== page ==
The last line specifies the actual Mongo request:

mongo.request.query('hats',  'update' ,   {"__id":{"__id":id , "type":"id"}} , {"name": nameUpdate});

Using the query method, we specify in order as you see above, the collection (hats), operation type (update), the record (via id), and the attribute we want to update (name). Note the hash value of id; this is letting the AnyPresence Mongo method know that this ID is a Mongo hex-formatted ID. 

Now we need to point the remote endpoint to MongoLab, which we set up in Steps 1 and 2. Each single call component requires a remote endpoint in order to know the data source being used in the component.

The final step in the single call component is the logic block located after the request. This block is typically used to form the response of the proxy endpoint including logic to define cases for different HTTP status codes. Our sample contains two lines in the after request logic block.

The first line is:

response.statusCode = 200

This line sets the status code to a 200 to indicate a successful call. Just as the request object is called request, the response object is exposed as response

The second line sets the response body:

response.body = JSON.stringify(;

Here we use JavaScript’s JSON.stringify method, which converts a JavaScript value into a valid JSON string. Notice that the mongo object from the before request logic block is used here to access the response from the Mongo query. MongoDB does not return the updated document as the response to an update query, so the expected outcome of the body should be null.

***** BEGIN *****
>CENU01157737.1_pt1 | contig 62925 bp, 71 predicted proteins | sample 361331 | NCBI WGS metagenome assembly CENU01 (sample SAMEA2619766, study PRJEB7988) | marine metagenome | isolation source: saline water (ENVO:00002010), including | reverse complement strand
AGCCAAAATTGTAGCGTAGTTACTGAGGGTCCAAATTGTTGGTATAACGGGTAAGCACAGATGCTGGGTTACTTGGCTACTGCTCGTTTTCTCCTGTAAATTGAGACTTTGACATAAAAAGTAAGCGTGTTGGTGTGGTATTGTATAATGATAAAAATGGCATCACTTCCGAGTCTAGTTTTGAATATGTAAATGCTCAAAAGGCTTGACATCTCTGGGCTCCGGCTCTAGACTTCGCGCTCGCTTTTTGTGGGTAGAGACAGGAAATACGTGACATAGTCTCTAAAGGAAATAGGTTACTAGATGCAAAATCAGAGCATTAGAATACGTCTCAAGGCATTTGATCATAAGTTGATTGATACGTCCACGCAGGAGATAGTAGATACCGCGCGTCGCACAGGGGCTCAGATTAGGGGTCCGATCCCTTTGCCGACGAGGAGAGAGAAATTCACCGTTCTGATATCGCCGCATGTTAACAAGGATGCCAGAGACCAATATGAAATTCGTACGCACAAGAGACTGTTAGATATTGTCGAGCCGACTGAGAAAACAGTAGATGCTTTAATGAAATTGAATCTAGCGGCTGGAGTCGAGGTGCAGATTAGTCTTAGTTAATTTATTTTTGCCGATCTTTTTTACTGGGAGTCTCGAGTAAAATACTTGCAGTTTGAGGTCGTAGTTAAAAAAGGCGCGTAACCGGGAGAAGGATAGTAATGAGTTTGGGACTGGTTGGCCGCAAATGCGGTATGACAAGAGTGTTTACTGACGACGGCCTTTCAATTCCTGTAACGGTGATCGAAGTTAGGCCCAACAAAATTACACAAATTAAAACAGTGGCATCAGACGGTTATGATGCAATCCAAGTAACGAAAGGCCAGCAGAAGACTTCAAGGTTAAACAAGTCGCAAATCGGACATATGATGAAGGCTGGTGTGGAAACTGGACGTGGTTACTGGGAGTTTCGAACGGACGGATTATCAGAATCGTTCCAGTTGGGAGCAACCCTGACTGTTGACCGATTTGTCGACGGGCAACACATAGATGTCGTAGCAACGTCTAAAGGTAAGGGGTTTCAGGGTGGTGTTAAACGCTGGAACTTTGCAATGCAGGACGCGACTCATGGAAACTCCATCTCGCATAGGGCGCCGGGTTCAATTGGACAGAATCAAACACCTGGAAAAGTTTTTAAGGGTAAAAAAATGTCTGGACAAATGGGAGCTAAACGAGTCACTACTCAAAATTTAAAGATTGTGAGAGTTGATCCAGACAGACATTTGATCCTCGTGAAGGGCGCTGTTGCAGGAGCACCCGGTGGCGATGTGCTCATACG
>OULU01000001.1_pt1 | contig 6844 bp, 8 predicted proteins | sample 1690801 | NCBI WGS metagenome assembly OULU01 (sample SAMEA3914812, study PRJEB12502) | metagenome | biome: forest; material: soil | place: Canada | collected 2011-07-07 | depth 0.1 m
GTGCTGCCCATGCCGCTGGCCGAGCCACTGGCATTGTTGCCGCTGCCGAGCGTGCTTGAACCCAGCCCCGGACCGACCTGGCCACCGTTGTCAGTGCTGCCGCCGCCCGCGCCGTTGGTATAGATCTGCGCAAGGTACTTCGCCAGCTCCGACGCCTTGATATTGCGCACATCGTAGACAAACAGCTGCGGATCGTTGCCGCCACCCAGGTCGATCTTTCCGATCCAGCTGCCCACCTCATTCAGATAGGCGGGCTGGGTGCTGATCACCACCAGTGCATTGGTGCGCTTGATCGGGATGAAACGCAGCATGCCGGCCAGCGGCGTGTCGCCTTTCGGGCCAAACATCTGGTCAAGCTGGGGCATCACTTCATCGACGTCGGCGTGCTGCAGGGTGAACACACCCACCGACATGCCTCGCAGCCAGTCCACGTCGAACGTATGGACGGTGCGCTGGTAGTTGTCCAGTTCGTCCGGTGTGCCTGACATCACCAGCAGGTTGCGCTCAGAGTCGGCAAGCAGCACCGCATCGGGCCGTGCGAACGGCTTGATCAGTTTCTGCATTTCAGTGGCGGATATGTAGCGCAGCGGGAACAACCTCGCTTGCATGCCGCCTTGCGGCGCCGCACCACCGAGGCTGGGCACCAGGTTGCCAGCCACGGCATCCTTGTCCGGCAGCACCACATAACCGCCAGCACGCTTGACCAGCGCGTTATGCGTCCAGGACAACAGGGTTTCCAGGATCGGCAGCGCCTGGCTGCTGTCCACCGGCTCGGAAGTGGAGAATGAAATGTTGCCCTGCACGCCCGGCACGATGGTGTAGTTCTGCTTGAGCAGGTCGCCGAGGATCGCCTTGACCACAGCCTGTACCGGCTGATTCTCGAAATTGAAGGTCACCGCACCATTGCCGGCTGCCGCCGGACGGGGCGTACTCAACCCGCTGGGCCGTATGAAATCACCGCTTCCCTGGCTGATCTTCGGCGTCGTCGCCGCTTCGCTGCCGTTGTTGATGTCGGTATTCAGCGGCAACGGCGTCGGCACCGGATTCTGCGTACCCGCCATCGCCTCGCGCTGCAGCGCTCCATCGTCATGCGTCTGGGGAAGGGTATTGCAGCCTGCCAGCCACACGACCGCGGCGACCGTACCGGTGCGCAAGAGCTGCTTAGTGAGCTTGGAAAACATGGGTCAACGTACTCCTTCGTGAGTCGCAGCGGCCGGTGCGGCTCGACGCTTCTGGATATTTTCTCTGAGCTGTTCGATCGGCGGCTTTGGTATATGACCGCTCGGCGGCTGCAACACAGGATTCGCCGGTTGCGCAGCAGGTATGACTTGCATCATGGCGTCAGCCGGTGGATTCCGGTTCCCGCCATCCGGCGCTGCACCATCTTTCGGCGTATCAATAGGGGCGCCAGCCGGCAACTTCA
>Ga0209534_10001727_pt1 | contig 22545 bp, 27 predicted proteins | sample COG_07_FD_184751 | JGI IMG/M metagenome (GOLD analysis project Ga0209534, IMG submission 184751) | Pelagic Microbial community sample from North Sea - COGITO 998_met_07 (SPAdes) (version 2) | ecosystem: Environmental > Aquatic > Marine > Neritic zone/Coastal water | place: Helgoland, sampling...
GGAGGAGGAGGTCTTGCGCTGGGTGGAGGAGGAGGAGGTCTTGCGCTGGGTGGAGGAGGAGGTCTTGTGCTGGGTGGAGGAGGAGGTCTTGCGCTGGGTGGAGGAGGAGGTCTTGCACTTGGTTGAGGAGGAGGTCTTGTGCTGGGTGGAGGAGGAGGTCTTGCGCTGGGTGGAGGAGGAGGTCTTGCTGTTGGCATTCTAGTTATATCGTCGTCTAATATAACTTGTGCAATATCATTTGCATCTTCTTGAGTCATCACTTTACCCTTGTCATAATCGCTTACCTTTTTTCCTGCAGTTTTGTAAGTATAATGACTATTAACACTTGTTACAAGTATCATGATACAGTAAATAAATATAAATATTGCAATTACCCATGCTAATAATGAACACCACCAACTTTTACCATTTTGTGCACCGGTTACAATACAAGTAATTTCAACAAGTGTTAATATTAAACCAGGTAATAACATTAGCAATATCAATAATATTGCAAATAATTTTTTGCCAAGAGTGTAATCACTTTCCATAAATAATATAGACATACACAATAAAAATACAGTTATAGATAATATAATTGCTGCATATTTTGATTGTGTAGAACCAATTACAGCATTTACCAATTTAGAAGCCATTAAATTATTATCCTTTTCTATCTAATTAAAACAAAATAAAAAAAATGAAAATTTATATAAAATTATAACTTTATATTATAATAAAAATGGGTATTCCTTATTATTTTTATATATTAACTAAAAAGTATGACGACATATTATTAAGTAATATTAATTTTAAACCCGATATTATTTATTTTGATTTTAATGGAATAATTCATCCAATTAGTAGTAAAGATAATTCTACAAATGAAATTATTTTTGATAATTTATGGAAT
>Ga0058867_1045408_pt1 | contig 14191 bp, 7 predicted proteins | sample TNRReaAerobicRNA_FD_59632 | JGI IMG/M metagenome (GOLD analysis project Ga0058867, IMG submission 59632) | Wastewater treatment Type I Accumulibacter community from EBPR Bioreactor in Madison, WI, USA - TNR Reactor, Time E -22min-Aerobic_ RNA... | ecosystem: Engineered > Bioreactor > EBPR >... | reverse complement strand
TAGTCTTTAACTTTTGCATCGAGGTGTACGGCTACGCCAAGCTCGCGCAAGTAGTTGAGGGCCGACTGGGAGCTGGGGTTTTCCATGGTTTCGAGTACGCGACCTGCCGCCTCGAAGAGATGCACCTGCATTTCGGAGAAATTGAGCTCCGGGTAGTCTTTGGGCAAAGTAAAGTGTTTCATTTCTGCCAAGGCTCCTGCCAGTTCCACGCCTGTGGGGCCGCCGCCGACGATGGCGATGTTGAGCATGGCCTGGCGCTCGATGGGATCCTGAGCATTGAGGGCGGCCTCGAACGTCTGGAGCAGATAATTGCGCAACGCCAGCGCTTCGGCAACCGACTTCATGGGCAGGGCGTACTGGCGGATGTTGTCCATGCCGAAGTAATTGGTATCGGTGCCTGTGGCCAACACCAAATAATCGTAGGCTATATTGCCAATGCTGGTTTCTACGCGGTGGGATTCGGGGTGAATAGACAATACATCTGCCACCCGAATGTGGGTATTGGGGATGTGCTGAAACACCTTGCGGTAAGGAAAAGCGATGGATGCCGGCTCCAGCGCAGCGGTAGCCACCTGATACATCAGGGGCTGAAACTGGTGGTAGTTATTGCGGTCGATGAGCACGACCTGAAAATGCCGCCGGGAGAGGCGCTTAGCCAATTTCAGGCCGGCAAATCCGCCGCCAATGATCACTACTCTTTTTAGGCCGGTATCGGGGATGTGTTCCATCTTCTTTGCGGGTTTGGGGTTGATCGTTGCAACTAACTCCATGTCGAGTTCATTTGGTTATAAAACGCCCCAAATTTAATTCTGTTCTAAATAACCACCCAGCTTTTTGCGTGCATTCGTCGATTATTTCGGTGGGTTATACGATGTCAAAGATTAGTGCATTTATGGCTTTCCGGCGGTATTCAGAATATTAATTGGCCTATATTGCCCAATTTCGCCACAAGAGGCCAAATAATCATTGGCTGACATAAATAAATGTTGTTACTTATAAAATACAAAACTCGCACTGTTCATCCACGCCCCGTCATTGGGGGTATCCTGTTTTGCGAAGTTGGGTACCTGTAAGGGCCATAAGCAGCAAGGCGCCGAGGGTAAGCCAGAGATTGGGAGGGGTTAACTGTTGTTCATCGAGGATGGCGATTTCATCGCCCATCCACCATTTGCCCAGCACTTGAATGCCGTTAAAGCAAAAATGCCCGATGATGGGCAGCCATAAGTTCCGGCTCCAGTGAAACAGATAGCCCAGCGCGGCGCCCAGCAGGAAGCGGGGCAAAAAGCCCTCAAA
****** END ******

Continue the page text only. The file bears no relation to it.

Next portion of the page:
Step 7. Now let us test this proxy endpoint. Click on the initial proxy endpoint bubble and create a test route with a hard-coded id of whatever your Mongo document’s ID is, in this case 574f97ae8736449341751714:

Click on the test-tube icon to create a new test that can run this route:

Set the method as PUT and create a request body that sets name to Nikie, for example. Save the test and hit Execute.

As expected, you get a 200 result and a null body. Check your MongoDB to see the update:

(Note: You can get a more informative response from your update call by returning the record itself by chaining another single call component after the update component you just completed, with another Mongo query using the operator find.)

Congratulations, you have built and deployed an API on your MongoDB instance!

Now that you know how to API-enable popular databases, you can become a microservices expert and enable rapid app development within your organization. Try out the other JustAPIs tutorials available and let the world know about the awesome APIs you've built.

Richard Mendis is co-founder of AnyPresence.